- October 17, 2012
- Posted by: admin
- Category: Media & Broadcasting
COURT action by free-to-air broadcaster e.tv against Minister of Communications Dina Pule had the potential to delay the implementation of digital terrestrial television migration in December, Pule said.
On the sidelines of a leadership forum hosted by the SA Communications Forum on Monday, Pule explained: “If it turns out it’s going to hamper us we would turn to the market and say we have an elephant in the room.
“It is unfortunate that we have this court case, but it is one of these things that happen in life,” she said.
Vasili Vass, a spokesman for e.tv, last week said that the broadcaster could not comment beyond the court papers or while the court case was under way.
The matter was scheduled to be heard yesterday.
Vass said yesterday that the hearing was postponed until later this week, with the possibility of scheduling the hearing for early next week.
The broadcaster wanted the South Gauteng High Court to declare unlawful and of no force or effect, a decision by Pule made on May 10 that instructed Sentech to take responsibility for the set-top box control system for free-to-air digital terrestrial television.
The control system consists of software that provides instructions and updates but also controls the geographic functionality of the boxes within the country’s borders.
The broadcaster also wants itself and the SABC (listed as a fourth respondent in court papers) to be declared responsible for the set-top box control system.
Pule had no statutory or regulatory power to appoint Sentech, e.tv argued.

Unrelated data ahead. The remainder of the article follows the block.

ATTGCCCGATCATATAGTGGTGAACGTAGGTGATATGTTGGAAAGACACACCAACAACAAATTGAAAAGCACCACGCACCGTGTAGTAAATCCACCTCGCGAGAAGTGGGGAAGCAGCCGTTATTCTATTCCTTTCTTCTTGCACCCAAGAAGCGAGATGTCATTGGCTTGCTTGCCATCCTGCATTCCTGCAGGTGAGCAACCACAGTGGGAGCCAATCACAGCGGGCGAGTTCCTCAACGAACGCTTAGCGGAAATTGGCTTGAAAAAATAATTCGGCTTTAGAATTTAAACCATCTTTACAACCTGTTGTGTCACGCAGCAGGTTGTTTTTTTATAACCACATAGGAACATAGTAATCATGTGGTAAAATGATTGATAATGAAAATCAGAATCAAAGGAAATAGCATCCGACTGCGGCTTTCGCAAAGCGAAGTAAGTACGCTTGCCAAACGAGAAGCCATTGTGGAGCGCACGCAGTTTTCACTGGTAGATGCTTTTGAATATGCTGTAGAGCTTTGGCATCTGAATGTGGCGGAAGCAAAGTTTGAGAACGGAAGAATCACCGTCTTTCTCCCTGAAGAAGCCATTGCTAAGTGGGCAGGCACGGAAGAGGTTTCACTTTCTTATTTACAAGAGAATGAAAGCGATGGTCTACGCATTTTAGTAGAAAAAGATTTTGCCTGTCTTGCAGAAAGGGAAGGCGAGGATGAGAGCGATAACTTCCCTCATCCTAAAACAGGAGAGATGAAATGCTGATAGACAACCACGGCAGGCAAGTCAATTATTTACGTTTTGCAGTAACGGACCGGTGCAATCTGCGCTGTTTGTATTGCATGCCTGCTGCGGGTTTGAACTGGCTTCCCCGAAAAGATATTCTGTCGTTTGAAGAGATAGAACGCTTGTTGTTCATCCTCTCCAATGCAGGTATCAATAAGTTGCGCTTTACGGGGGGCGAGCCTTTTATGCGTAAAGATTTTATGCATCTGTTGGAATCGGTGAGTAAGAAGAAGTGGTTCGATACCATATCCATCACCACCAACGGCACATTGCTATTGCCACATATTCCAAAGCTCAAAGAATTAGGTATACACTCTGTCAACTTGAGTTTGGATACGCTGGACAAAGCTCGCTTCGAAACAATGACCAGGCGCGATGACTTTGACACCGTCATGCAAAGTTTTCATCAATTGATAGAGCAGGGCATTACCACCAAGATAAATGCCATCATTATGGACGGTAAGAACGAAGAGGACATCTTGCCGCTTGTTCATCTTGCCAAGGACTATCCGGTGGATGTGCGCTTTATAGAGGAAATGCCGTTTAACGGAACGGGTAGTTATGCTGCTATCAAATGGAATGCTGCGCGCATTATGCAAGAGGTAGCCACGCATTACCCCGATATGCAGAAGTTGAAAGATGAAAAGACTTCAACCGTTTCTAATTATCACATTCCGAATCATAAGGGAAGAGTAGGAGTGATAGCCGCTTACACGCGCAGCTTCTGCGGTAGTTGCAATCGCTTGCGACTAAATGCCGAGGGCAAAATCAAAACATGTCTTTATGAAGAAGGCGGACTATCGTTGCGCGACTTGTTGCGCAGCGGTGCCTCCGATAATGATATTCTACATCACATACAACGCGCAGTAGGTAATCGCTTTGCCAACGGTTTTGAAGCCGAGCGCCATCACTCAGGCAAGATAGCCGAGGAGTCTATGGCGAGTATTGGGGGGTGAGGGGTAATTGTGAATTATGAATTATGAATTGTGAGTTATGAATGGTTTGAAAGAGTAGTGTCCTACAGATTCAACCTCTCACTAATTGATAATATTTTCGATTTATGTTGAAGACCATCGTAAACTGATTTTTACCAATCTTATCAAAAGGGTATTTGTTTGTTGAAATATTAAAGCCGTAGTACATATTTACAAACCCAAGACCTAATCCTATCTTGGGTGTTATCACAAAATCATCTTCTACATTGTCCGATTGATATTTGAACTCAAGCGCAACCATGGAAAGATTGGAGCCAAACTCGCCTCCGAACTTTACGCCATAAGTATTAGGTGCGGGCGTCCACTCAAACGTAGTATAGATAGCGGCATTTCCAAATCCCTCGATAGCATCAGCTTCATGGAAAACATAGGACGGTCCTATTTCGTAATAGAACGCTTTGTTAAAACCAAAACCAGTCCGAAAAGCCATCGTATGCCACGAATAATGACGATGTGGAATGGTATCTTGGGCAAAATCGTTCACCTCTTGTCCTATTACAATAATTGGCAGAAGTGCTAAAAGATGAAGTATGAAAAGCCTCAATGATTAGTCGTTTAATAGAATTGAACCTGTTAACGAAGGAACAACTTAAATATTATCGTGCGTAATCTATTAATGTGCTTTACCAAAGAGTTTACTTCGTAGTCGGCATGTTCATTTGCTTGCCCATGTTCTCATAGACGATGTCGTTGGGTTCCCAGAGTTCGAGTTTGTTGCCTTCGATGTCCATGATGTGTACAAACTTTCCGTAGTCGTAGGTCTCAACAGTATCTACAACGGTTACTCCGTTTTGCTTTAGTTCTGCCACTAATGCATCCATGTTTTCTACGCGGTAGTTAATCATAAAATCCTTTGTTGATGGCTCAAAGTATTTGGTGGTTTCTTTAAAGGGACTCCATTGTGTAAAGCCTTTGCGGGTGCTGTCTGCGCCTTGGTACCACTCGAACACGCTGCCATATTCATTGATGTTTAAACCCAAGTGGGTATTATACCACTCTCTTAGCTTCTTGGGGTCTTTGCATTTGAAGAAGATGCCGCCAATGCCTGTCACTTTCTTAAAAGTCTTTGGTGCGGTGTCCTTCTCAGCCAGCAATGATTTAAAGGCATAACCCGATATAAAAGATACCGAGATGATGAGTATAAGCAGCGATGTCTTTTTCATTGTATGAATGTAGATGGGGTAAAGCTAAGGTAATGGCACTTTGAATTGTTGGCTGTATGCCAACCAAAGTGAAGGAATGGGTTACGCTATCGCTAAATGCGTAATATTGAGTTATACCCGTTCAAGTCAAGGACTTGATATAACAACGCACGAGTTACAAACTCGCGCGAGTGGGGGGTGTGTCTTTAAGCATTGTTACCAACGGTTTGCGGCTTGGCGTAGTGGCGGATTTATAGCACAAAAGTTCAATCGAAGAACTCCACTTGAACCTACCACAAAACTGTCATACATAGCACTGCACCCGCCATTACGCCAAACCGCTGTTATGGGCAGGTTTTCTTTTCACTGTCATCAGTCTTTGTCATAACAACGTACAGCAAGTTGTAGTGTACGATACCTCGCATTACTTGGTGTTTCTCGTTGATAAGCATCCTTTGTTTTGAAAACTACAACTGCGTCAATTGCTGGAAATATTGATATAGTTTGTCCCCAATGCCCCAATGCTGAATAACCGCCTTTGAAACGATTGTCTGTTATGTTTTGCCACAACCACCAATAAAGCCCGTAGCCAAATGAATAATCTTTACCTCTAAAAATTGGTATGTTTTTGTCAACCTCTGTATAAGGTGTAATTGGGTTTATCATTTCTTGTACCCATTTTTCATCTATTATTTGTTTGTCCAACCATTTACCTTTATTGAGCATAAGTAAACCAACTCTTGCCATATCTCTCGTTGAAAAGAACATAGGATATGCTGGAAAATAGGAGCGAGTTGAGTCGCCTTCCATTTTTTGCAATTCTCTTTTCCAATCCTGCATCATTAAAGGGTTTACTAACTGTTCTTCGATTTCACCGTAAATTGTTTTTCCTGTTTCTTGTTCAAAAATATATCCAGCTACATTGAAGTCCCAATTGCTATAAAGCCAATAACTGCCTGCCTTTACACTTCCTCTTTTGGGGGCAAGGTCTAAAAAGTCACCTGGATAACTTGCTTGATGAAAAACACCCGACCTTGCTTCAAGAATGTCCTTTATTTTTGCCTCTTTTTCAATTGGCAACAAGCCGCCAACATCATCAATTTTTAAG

Pule’s department has opposed the application and argued that the International Telecommunication Union’s provisions enabled her to make the decision.
She was surprised by the court case because in August e.tv, Sentech and the SABC had agreed to collaborate.
The department also argued that the broadcasters were free to procure set-top boxes separately for their customers.
Sentech is the state’s signal distributor and it is opposing the matter on the basis that e.tv has no legal standing on which it can claim the relief.
Setumo Mohapi, the chief executive of Sentech, in court papers argued among other things that if e.tv and the SABC were granted responsibility, they could be in a position to “frustrate entry into the market on the part of new free-to-air licensees”.
Digital terrestrial television migration is a government-led project that will see the state providing subsidised set-top boxes to 5 million households in South Africa.
The set-top boxes convert digital signal into visuals on televisions that can only receive analogue signal.
Governments globally are currently in efforts to migrate nations to the use of digital signal equipment.
The international deadline to complete this task, which is a requirement of the International Telecommunications Union, is June 17, 2015.
The migration frees up radio frequency spectrum and will result in more entrants into broadcasting.
The national government initiated a soft launch and digital migration awareness campaign in the Northern Cape last month.
Manufacturers of set-top boxes for the government’s migration project are yet to be appointed.
The commercial launch of the migration is set to take place from December.
Source: Business Report – Asha Speckman